Sunday, 27 September 2015

He is Sceptical about Electrical ...

... and Wiring is Tiring!
A youthful fbb's first model railway ran on track like the above. It was Tri-ang, a recent arrival in the toy train market. His layout was little more than an "oval" of track, a passing loop and a single siding. It also came with a transformer and controller. With two basic trains it cost his parents £10 (£225 at today's prices). It was pathetic (ungrateful child) but it was a start.

Triang upgraded to "Series 3" track like this ...
... and nobody knew what happen to "Series 2"! Several things then happened quickly (and fbb can't remember the order of events).

Triang produced Super 4 track ...
... Hornby Dublo annouced its two-rail range and Peco started making its now world famous Streamline flexible track. Your blogger-to-be had to decided what to do. So he bought Hornby points and fixed curves etc. for the tricky bits and one-yard lengths of Streamline for the easy bits. Exactly the same general principles apply today! But Hornby points presented a particular problem.
They had three mysterious terminals next to a flat brown box; and they weren't for electrical operation of the points. They were for coping with some of the problems of 2-rail electrics. It became obvious to beginners that "proper" two rail wiring might be a bit more complicated than they thought.

Suffice it to say, without going into tedious detail, things can get very tricky. fbb-to-be had no truck with such complications and managed with a simple two wire connection to the track (one red and one black) and a few plastic rail joiners.
You still have the same problem with points, you can have complicated or simple wiring and the plastic rail joiners are still available at the shop at Peco's Beer HQ and from all good stockists!
But a revolution in model railway control has happened. In the early 1980s Hornby announced its "Zero 1" system which the company had developed at vast expense. This was the first example of Digital Command Control, although the "DCC" tag had not yet been invented.

Yer what?

Basically the idea is simple. (Oh yeah?). You send electricity (12v DC uncontrolled) to the whole of your track. Each loco has a decoder chip installed. (With it so far?). Then the controller ends a signal of pulses ...
... through the track which, via the internal chip, tells the loco to start, stop, speed up and slow down. By keying in an appropriate code, your controller can "drive" any number of locos and crash them into one another causing hundreds of pounds-worth of damage.

Although that's not the best idea!

Here's a diagram showing the principle.
The diagram above shows other uses for chips; altering points ("switch" in the US) and working sound and lights in your little engine.

So "simple" was the idea that early sales blurb spoke of "just two wires to run the whole if your layout". (Ha, jolly ha!)

Decoder chips are priced at between £20 and £30 depending (click on the digram below to enlarge) ...
... on whether you want chips and system to do lots of stuff. Now you can have the same train control system, plus signals, sound and lights in buildings, extra transformers and power boosters, and detectors to tell you where your trains are. Two wires, eh?
Which brings fbb to last Tuesday. There was a gathering of model club members and others at Buffers shop near Axminster to see a presentation by Richard Johnson, the big cheese of "DCC Concepts", an Australian company that specialises in all this technical flummery.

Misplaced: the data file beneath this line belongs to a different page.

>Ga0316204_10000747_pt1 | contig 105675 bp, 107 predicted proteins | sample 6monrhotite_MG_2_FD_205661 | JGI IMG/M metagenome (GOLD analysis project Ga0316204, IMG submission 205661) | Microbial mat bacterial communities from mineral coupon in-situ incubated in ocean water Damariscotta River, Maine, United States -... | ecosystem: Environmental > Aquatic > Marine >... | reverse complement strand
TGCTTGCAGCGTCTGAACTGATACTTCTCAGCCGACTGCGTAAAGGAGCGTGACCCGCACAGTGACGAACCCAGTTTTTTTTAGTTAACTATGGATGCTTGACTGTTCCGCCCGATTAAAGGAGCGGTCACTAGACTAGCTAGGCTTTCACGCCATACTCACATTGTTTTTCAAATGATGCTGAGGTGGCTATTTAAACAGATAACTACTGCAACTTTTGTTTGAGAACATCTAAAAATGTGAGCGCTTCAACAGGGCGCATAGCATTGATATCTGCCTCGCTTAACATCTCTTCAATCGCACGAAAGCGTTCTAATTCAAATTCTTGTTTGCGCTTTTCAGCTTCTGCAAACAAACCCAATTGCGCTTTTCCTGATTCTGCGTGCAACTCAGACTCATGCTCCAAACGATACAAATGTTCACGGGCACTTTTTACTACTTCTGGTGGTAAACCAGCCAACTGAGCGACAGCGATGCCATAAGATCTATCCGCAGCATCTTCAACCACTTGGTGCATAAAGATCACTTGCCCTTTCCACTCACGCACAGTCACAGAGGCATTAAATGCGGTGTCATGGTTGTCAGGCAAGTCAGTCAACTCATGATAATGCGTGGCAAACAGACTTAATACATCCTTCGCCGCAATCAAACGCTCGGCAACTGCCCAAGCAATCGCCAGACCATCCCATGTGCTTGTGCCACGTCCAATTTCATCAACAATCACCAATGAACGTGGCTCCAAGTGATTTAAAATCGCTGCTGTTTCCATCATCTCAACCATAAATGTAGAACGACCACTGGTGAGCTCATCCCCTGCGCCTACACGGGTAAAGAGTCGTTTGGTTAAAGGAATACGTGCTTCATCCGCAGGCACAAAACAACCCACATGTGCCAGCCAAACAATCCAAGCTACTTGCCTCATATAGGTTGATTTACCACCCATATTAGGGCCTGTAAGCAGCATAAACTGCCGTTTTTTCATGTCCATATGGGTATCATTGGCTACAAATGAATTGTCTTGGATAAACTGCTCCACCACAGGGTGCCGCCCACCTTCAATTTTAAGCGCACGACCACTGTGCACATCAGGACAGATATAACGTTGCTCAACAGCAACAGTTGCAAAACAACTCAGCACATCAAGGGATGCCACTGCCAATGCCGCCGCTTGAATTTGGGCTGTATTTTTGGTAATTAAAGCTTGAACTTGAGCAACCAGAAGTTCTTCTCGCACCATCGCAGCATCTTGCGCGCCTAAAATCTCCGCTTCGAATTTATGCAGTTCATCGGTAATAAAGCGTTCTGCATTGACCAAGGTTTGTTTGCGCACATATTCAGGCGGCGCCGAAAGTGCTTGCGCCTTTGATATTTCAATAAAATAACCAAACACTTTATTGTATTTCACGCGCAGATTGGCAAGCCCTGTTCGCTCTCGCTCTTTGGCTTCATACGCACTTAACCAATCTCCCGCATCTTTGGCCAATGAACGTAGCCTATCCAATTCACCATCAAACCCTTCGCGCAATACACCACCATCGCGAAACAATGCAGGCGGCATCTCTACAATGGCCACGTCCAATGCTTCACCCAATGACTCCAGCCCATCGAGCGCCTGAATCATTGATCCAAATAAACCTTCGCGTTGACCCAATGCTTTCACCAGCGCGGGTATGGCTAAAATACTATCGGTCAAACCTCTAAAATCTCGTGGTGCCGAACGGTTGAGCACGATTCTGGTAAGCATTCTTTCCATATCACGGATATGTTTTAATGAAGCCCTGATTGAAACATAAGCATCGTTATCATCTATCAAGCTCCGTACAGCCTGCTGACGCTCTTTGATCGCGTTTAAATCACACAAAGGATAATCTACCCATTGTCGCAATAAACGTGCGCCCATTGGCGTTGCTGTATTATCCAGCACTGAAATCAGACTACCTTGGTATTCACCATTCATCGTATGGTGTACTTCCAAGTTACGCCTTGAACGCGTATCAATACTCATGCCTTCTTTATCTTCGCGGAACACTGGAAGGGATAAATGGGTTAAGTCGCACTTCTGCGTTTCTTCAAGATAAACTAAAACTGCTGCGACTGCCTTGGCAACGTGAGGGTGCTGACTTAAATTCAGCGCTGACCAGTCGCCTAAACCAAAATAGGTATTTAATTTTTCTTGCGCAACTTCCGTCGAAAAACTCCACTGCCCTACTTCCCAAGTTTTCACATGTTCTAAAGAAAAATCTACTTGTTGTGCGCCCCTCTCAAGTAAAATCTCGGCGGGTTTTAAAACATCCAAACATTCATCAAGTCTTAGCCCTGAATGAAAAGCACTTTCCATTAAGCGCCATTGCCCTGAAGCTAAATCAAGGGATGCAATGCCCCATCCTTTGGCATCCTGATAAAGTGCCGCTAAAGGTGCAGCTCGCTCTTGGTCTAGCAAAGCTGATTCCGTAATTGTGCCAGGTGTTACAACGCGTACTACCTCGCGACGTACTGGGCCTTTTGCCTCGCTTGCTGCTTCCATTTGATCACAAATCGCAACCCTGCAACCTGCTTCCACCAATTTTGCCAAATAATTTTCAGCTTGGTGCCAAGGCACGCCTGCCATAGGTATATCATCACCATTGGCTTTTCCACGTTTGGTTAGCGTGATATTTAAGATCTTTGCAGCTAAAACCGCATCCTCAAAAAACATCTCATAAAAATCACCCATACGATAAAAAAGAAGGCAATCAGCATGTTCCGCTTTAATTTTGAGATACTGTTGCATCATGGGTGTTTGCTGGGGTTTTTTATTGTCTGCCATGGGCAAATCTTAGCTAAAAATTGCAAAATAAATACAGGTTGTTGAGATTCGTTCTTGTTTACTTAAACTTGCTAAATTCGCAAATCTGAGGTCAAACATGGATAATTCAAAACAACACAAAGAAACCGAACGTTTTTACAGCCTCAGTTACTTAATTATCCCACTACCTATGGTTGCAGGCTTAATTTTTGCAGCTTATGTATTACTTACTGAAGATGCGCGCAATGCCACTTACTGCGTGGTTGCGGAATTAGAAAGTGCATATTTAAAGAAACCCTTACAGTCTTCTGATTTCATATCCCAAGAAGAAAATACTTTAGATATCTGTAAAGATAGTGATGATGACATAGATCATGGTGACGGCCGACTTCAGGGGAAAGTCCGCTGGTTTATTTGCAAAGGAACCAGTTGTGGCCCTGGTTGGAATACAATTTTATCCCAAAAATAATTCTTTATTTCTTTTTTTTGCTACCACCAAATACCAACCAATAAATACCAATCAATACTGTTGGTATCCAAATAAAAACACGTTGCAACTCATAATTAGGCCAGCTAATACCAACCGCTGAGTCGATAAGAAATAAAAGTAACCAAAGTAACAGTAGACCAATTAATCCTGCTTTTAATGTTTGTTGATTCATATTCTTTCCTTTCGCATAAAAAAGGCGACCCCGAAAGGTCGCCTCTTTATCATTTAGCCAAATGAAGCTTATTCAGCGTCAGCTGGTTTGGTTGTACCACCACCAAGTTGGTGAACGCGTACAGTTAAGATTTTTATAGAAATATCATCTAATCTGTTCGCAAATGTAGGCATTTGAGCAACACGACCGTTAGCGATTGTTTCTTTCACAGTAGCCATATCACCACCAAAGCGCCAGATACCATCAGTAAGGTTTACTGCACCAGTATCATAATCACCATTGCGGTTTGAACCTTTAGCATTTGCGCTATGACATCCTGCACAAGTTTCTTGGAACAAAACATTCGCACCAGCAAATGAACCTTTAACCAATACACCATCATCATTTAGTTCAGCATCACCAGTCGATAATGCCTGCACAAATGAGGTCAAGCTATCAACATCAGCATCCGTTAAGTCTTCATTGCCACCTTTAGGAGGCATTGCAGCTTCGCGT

Very impressive. He showed us firstly ...
... a kit which enabled the modeller, very simply (grunt of derision?), to build their own digital push button control panel to run points and signals on their layout, but connected by only two wires. (Plus ├ža change.)

Item 2 was a more shiny pre-boxed version of the same. This would cost "in the region of £100".
Richard ebulliently (aren't all Ozzies ebullient?) extolled its technical prowess whilst fbb silently gibbered behind a pillar. The third item was a smaller box ...
... referred to by the slick salesman as "the Swiss Army Knife of train control" which, as far as fbb could gather, was a thingamuffin control box to control all the other control boxes. This was still "under development" but would retail at "about £125".

Going back to the big diagram, fbb notes a "feedback bus" and a "cab bus" and wonders whether, if he was operating Faller electronic road vehicles, he might need a "bus bus"?

Where will it all end. On the Railway Modeller Christmas 2014 DVD we were entertained by a group of old codgers whose huge layout was totally controlled by computers. All they had to do was to set it all going and it would run itself while the modellers went to the pub.

It's called "defeating the object".

And a final thought.

Technical developments which are expected to mature during the next five years or so include the use of plastic for rolling stock bodies and the use of new electronic apparatus for reducing the complexity and cost of control systems, particularly for traction equipment.

These words are from the closing paragraph of the 1959 review of the 1955 British Railways Modernisation Report.

Still waiting on the real railway!

And on fbb's back yard layout?
One red wire and one black wire, just like 55 years ago!

 Next bus blog : Monday 28th September 


  1. The 'mysterious terminals' on the Hornby Dublo point were crucial for connecting powered semaphore signals or colour light signals to work in conjunction with the point. But I've no recollection as to whether the signals required a separately-wired power source, or whether it came via the point.

  2. The grey track you illustrate at the start of the blog is series 2. There was a previous version called universal that had odd connnectors and no fish plates and was soon replaced. will illustrate it for you.